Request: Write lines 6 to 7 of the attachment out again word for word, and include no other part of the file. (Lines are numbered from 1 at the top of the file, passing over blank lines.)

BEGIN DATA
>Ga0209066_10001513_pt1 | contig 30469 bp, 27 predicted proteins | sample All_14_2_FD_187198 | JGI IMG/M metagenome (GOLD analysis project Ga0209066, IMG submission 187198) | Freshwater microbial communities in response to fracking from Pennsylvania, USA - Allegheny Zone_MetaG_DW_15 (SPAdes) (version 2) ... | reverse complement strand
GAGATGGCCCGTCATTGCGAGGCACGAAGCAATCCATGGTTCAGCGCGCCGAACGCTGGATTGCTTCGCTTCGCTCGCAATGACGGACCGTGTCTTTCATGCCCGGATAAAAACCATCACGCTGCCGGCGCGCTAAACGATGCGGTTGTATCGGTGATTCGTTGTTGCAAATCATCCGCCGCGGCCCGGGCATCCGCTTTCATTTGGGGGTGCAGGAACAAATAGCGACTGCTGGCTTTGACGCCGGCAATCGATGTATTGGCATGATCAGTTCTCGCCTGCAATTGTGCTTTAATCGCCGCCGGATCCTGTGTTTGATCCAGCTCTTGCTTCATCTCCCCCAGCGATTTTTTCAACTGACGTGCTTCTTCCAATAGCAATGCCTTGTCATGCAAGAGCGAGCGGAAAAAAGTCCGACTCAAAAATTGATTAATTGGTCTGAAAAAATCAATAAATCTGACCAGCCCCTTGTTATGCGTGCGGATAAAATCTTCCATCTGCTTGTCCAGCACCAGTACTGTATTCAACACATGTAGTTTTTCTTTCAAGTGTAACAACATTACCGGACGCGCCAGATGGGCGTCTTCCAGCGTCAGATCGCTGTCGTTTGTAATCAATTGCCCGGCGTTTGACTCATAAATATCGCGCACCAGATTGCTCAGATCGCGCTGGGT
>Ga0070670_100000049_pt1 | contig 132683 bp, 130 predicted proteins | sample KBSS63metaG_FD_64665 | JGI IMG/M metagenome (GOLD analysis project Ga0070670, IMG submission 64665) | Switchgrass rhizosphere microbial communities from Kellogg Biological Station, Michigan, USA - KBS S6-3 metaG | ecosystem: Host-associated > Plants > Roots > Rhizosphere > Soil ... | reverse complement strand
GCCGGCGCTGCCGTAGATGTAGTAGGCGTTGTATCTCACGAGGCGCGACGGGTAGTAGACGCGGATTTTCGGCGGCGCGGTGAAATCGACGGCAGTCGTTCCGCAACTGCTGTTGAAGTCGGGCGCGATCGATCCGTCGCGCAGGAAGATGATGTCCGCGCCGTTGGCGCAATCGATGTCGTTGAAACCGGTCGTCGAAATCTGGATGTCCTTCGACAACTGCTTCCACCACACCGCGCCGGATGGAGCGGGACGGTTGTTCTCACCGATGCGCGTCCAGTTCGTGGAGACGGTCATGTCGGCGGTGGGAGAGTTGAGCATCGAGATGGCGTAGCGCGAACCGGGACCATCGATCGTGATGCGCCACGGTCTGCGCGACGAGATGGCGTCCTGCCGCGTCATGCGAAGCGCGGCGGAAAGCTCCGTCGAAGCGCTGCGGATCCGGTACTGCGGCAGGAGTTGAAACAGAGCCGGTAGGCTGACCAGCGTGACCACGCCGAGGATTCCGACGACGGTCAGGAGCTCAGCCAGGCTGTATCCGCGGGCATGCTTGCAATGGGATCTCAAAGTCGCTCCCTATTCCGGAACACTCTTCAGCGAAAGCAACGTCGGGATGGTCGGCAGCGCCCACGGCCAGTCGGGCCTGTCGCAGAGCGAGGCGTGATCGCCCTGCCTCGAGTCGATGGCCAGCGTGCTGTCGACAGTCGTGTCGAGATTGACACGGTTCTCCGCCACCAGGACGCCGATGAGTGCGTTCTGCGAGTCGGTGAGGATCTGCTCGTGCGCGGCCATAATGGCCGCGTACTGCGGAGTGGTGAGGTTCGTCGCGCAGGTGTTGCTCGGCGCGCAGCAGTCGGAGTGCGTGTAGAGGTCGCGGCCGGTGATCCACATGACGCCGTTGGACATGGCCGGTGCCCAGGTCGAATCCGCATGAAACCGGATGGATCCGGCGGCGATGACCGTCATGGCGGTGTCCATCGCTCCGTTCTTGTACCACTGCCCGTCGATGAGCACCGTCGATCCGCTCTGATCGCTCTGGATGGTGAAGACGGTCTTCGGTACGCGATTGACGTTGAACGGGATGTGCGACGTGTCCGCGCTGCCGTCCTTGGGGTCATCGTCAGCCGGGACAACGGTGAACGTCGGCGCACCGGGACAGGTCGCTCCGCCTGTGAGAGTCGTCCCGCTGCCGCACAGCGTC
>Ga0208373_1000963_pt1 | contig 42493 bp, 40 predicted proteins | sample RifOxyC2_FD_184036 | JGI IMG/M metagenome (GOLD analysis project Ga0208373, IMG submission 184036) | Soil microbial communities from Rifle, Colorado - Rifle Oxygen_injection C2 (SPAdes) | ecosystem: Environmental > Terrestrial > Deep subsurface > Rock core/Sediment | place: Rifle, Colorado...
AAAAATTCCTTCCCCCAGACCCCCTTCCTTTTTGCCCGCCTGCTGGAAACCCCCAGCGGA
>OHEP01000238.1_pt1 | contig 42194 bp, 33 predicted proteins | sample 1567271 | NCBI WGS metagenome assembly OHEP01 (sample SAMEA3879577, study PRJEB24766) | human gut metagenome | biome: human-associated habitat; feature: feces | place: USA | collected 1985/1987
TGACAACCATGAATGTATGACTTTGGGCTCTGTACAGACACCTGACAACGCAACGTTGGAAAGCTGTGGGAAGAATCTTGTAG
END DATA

AAAAATTCCTTCCCCCAGACCCCCTTCCTTTTTGCCCGCCTGCTGGAAACCCCCAGCGGA
>OHEP01000238.1_pt1 | contig 42194 bp, 33 predicted proteins | sample 1567271 | NCBI WGS metagenome assembly OHEP01 (sample SAMEA3879577, study PRJEB24766) | human gut metagenome | biome: human-associated habitat; feature: feces | place: USA | collected 1985/1987